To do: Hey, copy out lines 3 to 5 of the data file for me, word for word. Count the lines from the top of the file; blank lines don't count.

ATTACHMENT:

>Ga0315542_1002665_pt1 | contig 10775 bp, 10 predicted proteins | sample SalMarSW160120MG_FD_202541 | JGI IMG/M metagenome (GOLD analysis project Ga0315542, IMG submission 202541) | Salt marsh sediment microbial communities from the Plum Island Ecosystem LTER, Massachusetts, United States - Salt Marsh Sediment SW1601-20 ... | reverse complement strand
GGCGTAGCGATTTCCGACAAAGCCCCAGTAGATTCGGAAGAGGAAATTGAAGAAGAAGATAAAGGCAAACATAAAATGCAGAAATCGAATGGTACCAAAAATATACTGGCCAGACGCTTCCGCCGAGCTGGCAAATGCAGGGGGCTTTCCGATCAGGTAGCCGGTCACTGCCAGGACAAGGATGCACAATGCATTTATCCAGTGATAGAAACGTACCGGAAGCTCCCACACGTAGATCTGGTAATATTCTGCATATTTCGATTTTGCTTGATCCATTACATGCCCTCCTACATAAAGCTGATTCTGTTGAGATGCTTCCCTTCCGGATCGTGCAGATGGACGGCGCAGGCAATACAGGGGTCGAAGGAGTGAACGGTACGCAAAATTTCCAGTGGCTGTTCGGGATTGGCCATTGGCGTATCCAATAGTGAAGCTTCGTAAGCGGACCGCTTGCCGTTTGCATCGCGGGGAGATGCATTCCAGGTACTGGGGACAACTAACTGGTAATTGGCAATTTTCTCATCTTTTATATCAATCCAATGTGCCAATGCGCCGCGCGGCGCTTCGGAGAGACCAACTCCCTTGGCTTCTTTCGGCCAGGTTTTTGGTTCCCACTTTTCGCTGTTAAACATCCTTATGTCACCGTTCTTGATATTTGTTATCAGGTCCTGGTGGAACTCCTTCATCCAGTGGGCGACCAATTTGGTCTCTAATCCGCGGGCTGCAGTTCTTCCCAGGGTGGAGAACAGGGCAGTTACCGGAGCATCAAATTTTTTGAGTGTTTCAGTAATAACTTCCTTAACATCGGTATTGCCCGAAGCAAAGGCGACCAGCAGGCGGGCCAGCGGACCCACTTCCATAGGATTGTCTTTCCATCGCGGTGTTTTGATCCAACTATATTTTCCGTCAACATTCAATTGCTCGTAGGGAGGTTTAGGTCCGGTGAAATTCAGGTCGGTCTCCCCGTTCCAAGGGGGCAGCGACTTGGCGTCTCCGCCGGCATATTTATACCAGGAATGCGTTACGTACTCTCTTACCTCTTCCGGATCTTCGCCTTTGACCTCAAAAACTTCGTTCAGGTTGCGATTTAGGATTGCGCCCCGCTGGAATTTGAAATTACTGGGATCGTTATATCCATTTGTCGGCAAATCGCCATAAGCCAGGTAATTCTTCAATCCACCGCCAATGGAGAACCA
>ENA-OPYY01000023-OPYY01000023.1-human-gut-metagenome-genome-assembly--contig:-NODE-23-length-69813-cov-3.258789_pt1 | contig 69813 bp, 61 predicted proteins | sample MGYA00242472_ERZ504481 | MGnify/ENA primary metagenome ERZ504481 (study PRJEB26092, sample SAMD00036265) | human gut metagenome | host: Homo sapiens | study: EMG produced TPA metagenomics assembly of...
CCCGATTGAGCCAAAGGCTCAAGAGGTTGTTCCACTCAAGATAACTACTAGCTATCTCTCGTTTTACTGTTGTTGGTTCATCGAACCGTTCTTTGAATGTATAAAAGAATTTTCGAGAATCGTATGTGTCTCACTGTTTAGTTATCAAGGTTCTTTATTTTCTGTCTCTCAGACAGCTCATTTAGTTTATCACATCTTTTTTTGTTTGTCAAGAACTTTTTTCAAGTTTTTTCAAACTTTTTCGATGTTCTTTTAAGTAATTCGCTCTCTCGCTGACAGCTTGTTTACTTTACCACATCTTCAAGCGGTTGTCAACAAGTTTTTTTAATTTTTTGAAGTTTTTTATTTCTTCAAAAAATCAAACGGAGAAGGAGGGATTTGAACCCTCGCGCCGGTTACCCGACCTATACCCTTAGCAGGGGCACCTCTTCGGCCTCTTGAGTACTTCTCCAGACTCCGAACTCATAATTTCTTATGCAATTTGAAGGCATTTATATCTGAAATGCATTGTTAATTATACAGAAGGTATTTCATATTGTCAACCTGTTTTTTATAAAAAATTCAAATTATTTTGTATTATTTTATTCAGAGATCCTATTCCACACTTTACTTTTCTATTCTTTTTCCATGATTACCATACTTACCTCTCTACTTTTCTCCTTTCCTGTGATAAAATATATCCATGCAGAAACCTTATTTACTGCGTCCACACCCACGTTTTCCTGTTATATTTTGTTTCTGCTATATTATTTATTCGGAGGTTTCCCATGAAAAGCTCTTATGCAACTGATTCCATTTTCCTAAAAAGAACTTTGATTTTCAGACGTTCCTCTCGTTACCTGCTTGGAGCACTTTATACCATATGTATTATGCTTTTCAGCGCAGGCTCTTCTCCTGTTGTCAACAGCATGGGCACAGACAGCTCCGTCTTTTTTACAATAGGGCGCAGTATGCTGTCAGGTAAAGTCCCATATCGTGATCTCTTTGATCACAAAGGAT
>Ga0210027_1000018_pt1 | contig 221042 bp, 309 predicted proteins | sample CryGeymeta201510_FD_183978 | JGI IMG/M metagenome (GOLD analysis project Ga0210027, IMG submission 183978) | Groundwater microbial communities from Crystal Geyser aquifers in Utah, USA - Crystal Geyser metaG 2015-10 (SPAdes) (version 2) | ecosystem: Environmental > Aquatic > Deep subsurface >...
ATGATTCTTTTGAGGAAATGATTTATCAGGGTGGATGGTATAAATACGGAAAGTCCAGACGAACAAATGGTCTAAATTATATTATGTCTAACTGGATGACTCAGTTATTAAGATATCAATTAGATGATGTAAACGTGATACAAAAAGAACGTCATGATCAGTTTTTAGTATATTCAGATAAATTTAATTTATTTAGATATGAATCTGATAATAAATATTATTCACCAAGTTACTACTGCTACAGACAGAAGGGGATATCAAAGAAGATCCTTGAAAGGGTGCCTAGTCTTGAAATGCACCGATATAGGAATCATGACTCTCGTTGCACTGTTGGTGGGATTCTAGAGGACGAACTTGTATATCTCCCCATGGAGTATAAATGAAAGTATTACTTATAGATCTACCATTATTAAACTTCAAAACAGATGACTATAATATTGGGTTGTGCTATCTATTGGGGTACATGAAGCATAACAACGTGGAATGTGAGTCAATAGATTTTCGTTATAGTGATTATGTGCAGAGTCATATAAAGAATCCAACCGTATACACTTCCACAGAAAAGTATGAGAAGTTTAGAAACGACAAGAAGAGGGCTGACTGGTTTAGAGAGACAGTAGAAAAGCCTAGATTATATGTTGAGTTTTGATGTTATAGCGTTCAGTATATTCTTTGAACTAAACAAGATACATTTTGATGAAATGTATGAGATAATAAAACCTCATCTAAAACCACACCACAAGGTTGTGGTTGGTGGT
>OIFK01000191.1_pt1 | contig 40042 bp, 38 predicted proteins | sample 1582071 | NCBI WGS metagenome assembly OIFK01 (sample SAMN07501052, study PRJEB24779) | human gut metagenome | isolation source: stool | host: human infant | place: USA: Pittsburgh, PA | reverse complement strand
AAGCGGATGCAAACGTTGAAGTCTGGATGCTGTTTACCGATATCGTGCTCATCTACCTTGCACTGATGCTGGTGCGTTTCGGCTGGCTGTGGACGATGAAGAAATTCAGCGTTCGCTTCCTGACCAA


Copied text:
>ENA-OPYY01000023-OPYY01000023.1-human-gut-metagenome-genome-assembly--contig:-NODE-23-length-69813-cov-3.258789_pt1 | contig 69813 bp, 61 predicted proteins | sample MGYA00242472_ERZ504481 | MGnify/ENA primary metagenome ERZ504481 (study PRJEB26092, sample SAMD00036265) | human gut metagenome | host: Homo sapiens | study: EMG produced TPA metagenomics assembly of...
CCCGATTGAGCCAAAGGCTCAAGAGGTTGTTCCACTCAAGATAACTACTAGCTATCTCTCGTTTTACTGTTGTTGGTTCATCGAACCGTTCTTTGAATGTATAAAAGAATTTTCGAGAATCGTATGTGTCTCACTGTTTAGTTATCAAGGTTCTTTATTTTCTGTCTCTCAGACAGCTCATTTAGTTTATCACATCTTTTTTTGTTTGTCAAGAACTTTTTTCAAGTTTTTTCAAACTTTTTCGATGTTCTTTTAAGTAATTCGCTCTCTCGCTGACAGCTTGTTTACTTTACCACATCTTCAAGCGGTTGTCAACAAGTTTTTTTAATTTTTTGAAGTTTTTTATTTCTTCAAAAAATCAAACGGAGAAGGAGGGATTTGAACCCTCGCGCCGGTTACCCGACCTATACCCTTAGCAGGGGCACCTCTTCGGCCTCTTGAGTACTTCTCCAGACTCCGAACTCATAATTTCTTATGCAATTTGAAGGCATTTATATCTGAAATGCATTGTTAATTATACAGAAGGTATTTCATATTGTCAACCTGTTTTTTATAAAAAATTCAAATTATTTTGTATTATTTTATTCAGAGATCCTATTCCACACTTTACTTTTCTATTCTTTTTCCATGATTACCATACTTACCTCTCTACTTTTCTCCTTTCCTGTGATAAAATATATCCATGCAGAAACCTTATTTACTGCGTCCACACCCACGTTTTCCTGTTATATTTTGTTTCTGCTATATTATTTATTCGGAGGTTTCCCATGAAAAGCTCTTATGCAACTGATTCCATTTTCCTAAAAAGAACTTTGATTTTCAGACGTTCCTCTCGTTACCTGCTTGGAGCACTTTATACCATATGTATTATGCTTTTCAGCGCAGGCTCTTCTCCTGTTGTCAACAGCATGGGCACAGACAGCTCCGTCTTTTTTACAATAGGGCGCAGTATGCTGTCAGGTAAAGTCCCATATCGTGATCTCTTTGATCACAAAGGAT
>Ga0210027_1000018_pt1 | contig 221042 bp, 309 predicted proteins | sample CryGeymeta201510_FD_183978 | JGI IMG/M metagenome (GOLD analysis project Ga0210027, IMG submission 183978) | Groundwater microbial communities from Crystal Geyser aquifers in Utah, USA - Crystal Geyser metaG 2015-10 (SPAdes) (version 2) | ecosystem: Environmental > Aquatic > Deep subsurface >...